Invasive Species Compendium

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Abstract

Fragmentation of hardwood floodplain forests - how does it affect species composition?

Abstract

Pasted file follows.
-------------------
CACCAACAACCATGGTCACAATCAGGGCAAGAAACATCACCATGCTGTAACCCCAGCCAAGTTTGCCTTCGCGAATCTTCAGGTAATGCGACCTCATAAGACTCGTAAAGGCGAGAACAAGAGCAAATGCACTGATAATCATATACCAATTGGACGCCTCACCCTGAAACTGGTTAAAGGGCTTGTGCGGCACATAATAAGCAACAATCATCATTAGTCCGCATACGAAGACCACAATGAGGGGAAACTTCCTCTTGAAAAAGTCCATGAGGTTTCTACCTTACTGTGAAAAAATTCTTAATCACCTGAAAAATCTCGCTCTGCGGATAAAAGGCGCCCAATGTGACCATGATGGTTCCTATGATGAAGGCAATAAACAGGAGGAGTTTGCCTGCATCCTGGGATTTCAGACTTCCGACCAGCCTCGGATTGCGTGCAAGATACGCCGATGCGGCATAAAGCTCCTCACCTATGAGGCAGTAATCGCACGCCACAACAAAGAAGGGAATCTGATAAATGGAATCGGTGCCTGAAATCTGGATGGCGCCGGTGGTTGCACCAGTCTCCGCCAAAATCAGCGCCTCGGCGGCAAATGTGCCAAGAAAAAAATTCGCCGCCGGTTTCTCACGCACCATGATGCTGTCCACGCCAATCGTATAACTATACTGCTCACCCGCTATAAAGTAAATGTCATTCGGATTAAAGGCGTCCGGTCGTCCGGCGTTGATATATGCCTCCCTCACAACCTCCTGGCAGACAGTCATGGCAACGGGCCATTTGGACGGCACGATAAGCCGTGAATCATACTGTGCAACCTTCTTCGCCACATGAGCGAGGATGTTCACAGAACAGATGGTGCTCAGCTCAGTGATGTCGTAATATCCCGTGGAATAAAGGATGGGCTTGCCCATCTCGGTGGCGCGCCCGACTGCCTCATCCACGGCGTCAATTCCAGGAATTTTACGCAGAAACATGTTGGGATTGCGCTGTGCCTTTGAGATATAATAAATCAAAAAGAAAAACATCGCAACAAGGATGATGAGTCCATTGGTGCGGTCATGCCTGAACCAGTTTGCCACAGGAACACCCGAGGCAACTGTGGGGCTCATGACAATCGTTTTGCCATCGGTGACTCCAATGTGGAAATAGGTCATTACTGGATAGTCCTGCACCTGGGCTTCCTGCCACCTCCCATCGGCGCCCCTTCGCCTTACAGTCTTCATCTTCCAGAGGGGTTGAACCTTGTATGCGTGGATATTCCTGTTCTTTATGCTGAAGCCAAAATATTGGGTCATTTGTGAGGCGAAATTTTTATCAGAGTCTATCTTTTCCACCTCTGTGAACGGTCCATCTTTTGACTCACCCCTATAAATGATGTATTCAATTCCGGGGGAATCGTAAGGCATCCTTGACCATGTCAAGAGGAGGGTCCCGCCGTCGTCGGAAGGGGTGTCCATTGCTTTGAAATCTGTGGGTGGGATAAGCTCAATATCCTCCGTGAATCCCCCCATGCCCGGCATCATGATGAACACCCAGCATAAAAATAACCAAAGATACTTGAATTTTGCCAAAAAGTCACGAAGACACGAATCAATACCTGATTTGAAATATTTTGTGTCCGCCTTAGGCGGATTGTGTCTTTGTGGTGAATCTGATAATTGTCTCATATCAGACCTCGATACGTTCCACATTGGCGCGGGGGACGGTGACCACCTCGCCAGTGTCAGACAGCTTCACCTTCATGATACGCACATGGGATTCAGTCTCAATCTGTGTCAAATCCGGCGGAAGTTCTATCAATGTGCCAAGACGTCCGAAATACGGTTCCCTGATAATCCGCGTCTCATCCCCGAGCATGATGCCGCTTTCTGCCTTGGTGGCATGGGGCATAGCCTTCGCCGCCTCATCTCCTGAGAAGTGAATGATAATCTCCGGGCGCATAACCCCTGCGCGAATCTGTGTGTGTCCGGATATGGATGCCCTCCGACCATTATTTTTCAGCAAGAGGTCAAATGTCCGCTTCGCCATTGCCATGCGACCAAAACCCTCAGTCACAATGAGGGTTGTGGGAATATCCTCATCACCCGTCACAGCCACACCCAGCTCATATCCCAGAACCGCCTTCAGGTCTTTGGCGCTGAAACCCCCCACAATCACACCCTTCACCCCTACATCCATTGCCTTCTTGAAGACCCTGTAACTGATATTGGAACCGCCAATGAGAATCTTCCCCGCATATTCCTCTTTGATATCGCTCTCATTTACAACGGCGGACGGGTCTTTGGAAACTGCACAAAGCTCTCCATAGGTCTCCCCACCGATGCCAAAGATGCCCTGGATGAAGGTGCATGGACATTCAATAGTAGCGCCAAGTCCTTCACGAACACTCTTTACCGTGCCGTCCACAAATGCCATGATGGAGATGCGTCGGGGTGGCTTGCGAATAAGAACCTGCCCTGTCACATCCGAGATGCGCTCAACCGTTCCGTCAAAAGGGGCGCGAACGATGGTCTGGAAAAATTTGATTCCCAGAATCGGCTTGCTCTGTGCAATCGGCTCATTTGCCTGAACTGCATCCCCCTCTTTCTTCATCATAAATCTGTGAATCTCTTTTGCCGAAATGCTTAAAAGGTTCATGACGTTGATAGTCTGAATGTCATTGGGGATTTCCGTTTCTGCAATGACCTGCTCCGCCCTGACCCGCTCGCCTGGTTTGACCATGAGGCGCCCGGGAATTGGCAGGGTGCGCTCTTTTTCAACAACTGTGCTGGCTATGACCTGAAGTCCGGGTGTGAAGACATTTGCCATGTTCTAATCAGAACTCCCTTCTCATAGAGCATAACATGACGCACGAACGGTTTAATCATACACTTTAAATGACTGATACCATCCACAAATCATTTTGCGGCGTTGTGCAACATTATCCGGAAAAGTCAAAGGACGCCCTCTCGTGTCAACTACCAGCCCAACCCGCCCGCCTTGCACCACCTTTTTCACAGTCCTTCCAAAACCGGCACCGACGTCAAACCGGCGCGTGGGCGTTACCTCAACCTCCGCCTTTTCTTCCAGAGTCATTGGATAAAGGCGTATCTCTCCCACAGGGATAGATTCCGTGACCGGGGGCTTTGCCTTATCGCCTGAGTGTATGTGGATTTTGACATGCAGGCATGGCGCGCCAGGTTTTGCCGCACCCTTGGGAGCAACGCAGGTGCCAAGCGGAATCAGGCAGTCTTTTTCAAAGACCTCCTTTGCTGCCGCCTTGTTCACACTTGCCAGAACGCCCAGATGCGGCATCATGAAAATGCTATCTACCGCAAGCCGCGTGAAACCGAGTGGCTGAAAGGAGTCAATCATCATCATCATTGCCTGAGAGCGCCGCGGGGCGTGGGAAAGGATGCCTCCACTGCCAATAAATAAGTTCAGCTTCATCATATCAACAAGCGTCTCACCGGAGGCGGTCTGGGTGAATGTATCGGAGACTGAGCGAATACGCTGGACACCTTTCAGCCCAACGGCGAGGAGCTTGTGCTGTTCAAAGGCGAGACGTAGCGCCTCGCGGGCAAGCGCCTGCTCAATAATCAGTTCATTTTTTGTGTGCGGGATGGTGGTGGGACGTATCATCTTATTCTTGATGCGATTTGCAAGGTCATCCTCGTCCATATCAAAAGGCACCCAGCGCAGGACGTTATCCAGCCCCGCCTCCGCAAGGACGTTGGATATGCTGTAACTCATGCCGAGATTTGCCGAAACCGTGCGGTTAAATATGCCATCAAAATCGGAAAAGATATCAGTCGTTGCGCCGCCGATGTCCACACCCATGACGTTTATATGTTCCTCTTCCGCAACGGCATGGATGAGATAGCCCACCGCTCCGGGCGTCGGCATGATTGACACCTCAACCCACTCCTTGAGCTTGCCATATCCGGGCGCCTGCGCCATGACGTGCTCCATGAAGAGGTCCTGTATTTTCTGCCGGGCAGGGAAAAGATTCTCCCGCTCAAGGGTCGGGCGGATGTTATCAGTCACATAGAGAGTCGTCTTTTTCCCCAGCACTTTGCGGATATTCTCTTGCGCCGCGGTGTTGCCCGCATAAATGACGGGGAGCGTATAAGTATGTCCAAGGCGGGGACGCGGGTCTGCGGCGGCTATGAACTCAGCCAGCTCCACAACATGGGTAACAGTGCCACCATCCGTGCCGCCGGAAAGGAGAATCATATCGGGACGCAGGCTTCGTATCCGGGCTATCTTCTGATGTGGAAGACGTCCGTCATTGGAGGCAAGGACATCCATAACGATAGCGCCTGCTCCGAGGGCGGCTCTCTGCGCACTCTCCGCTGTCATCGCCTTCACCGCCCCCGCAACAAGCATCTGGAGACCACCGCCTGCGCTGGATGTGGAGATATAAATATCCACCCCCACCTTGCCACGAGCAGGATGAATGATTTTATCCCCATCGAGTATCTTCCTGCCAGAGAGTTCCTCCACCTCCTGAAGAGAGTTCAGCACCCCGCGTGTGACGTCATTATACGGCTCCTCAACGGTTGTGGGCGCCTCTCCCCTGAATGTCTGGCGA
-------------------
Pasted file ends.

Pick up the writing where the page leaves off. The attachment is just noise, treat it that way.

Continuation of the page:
The present study focuses on how spatial patch characteristics, such as patch area, shape and isolation, affect the natural species composition of hardwood floodplain forests. The natural species composition is defined according to species groups obtained using phytocoenological methods. The aim of the study was to establish the relationship between fragmentation indices and the number and proportion of species in each functional species group stated in this paper. This study is based on a dataset of 118 phytocoenological relevés sampled using the standard methodology of the Zürich-Montpellier School, ordered within the suballiance Ulmenion (mixed oak-elm-ash forests along the great rivers). The study area is situated in Central Europe, in the northern part of the Pannonian biogeographic region. The digital map of hardwood floodplain forests was rasterized to 25 m cell size. The FRAGSTATS software was used to obtain fragmentation indices, and generalised linear models tested the influence of forest patch fragmentation indices on species composition. Our analyses confirm that large hardwood floodplain forests are essential for natural species composition conservation, and that large fragment areas are highly susceptible to non-native species penetration. We also determined that small, compact fragments contain very valuable remnants of well-preserved natural hardwood floodplain forests with a high proportion of specialised Ulmenion species. However, disruption to hardwood floodplain forest natural borders engenders a greater threat to its natural species composition than decline in patch area, because disruption results in increased Shape index, increased contact with the surrounding environment, greater edge effect and a higher proportion of alien species in the forest community.